BMC Racing Team’s Rohan Dennis was even more frank, making his frustration with ASO clear.
“It’s a bit slow BUT I say if the TDF is going HC then the Giro should move to July. Possibly see a massive growth in interest from riders…”
For Dennis, the possibility that riders and teams might consider riding the Giro instead of the Tour is something that he believes should be considered.
ASO is the most powerful race organiser in the sport and has flexed its muscles numerous times in the past. In the ten years it has resisted moves by the UCI to change the racing calendar, initially objecting to the establishment of the WorldTour’s predecessor, the UCI ProTour.
That led to a standoff between the organiser and the governing body. One team, Unibet, was caught in the crossfire and blocked from starting ASO’s events, ostensibly because of French gambling laws which ASO claimed clashed with the team’s title sponsor.
As a result of this the team collapsed in 2007, leaving riders and staff scrambling for jobs.
While Unibet’s treatment was unfair, it had scant backing from other teams. Instead, they kept their heads down, not willing to risk their own participation in the Tour.
Eight years on, the squads may be heading back into a position of real unpredictability. The WorldTour guaranteed a Tour start for all of its teams, thus helping them land sponsorship due to that guaranteed participation. ASO complied with that for many years, creating a more stable sport.
However now, apparently – or ostensibly, depending on your viewpoint – because of the reforms, it has decided that it will no longer accept this. Instead, it wants to be able to pick and choose the teams.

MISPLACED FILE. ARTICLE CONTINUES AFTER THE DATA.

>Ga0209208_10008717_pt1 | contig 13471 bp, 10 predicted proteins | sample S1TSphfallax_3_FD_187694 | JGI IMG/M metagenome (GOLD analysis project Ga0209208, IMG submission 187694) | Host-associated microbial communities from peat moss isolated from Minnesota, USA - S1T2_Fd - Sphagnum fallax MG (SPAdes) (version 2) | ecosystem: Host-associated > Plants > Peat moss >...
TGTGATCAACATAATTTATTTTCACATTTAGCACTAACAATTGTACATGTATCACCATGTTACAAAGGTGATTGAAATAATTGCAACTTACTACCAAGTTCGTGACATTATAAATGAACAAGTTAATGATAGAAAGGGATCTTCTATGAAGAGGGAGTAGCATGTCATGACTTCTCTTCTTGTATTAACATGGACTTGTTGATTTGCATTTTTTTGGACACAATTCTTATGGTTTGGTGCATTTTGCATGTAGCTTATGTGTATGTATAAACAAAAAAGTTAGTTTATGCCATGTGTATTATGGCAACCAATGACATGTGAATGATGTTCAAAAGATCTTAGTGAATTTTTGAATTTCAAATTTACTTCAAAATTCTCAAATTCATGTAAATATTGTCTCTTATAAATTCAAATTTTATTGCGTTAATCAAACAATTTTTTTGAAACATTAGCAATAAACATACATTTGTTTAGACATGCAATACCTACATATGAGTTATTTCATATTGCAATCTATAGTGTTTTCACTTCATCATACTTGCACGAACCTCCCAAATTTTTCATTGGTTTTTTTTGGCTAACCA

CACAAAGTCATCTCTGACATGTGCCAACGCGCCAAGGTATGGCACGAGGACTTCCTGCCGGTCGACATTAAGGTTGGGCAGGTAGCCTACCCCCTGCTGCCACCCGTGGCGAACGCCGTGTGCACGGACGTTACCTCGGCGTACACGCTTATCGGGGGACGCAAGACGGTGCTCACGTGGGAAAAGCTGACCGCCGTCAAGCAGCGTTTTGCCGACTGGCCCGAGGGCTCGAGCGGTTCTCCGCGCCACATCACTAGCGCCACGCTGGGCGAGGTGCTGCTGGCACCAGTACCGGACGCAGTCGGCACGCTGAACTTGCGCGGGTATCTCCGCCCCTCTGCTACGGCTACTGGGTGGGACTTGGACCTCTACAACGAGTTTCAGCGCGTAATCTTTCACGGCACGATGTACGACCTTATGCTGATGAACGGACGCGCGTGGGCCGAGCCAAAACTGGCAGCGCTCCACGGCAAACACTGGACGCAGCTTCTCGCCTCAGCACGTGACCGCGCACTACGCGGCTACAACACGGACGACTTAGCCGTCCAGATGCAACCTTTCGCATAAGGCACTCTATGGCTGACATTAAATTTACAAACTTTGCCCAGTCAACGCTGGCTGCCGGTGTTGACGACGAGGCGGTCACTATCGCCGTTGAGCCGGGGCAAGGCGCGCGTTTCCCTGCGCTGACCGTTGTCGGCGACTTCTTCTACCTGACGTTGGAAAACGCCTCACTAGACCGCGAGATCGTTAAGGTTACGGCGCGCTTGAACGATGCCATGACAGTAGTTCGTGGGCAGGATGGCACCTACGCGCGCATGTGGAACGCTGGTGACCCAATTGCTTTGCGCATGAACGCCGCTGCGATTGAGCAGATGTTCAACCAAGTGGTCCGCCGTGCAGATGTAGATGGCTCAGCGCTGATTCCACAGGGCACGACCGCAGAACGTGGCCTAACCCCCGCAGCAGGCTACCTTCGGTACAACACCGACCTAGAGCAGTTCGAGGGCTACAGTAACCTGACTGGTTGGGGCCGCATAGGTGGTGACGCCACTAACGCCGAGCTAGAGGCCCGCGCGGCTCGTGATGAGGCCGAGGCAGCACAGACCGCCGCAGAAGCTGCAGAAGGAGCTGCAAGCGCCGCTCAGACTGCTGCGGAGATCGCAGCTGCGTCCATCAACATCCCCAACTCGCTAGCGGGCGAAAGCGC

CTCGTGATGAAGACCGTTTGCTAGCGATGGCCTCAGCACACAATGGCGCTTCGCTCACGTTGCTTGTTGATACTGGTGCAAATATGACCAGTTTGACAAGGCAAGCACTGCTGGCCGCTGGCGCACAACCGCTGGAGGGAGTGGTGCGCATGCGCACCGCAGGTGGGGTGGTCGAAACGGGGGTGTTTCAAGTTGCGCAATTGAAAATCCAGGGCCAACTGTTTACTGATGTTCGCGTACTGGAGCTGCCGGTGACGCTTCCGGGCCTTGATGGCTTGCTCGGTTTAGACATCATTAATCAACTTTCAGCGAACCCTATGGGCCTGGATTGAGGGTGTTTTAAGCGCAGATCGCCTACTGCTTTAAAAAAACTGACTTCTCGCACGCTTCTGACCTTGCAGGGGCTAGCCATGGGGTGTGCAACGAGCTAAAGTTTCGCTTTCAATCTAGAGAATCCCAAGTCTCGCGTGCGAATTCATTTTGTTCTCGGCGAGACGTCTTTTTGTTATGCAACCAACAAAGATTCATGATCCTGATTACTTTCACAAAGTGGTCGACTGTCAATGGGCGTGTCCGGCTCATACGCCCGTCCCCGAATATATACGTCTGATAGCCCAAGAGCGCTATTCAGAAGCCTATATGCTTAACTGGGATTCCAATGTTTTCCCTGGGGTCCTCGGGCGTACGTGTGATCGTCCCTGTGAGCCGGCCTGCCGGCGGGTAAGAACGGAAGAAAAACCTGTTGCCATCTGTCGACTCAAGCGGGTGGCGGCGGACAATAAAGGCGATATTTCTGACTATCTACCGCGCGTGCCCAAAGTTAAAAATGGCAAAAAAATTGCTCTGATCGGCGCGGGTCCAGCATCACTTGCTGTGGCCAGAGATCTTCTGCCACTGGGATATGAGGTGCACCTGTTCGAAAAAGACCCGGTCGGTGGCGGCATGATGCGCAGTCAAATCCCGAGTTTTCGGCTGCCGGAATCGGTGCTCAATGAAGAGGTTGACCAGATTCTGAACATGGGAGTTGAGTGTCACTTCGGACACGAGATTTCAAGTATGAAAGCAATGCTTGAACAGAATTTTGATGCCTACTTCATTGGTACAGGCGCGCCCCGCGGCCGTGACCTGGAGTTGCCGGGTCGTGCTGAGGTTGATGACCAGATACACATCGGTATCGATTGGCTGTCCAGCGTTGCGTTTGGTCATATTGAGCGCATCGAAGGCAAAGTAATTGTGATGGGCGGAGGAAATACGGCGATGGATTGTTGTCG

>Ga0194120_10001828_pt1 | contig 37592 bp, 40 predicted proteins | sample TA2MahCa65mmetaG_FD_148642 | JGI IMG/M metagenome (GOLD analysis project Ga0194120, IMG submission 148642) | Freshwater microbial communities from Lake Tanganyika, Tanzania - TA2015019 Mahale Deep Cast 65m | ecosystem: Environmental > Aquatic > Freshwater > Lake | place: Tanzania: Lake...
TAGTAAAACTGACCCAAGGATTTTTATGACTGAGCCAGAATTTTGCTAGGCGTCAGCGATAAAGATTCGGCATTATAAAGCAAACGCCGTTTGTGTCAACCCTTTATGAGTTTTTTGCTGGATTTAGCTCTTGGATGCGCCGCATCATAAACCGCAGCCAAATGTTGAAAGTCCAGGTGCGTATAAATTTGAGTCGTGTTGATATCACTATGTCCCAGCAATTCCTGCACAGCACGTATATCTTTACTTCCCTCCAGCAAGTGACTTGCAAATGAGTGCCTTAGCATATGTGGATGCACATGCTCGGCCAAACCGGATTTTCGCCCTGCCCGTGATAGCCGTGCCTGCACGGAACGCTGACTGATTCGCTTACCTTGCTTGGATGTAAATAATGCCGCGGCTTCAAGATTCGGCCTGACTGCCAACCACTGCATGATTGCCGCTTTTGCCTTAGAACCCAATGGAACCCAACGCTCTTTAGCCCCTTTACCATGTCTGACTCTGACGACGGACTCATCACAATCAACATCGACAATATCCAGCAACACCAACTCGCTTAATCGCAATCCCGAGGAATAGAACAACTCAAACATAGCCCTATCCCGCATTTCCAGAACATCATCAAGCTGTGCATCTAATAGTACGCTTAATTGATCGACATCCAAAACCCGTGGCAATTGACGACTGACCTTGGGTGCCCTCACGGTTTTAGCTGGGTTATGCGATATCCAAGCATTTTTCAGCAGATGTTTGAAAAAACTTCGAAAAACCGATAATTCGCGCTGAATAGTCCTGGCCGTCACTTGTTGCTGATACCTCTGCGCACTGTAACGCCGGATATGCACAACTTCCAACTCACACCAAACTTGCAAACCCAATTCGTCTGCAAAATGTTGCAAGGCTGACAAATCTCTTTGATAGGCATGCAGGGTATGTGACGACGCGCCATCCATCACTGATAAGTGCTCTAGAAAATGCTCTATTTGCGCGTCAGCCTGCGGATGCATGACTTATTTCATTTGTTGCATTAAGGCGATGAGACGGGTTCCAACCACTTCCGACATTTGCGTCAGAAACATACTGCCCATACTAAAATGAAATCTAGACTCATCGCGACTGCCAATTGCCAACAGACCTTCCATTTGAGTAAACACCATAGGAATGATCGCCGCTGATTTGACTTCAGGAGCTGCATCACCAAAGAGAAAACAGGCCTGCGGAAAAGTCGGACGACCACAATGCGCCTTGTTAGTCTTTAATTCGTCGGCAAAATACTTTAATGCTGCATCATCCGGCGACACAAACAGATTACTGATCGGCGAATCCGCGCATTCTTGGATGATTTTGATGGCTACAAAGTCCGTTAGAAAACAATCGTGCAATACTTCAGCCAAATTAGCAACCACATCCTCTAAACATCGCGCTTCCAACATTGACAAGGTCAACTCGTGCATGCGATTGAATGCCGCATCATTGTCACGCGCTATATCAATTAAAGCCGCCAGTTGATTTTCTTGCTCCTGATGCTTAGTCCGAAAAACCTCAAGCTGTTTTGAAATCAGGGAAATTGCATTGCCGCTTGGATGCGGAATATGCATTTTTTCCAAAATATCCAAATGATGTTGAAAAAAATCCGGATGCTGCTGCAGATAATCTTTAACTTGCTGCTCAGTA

ASO has pointed the finger at the UCI as wanting what it terms a ‘closed sport system,’ perhaps missing the irony that what it is advocating is essentially the same.
When teams do not know if they will be riding the Tour de France or not, they are at the mercy of ASO, which can grant participation on whatever basis it likes.
It’s a fiefdom that can reward and punish, and which, as the Unibet example showed, could destroy any question of collective unity amongst teams.
Will, for example, the other Velon squads back one of its members if it is not selected for the Tour? If the 11 stand as one they have a collective power, and would be in a position of strength with ASO.
However if they don’t pull in the same direction, the same tactic of divide and conquer that ASO used before will be employed again.
As several have pointed out, there is over a year until ASO’s stated position would come into effect. There is a chance that its rejection of the WorldTour is simply a power play and that it will step back from this position after negotiations.
There is still time for some mutual compromise to be reached between it and the UCI. That said, what’s worrying is the latter insists that ASO didn’t raise objections at its recent WorldTour reform seminar in Barcelona.
It had a chance to do so, to engage with the other stakeholders, but instead went home and then exercised the nuclear option.
Will ASO relent? It’s far too soon to say. But, if Euser and Dennis’ position is reflective of riders in general, those within the peloton may have tired of being caught in the middle of the battles of others.
They’ve already been in a position to appreciate the stability of a set race calendar, knowing that their teams will be able to compete in all the top events.
Losing that certainty would be a huge worry, and may encourage riders to pull together in a way they haven’t done before.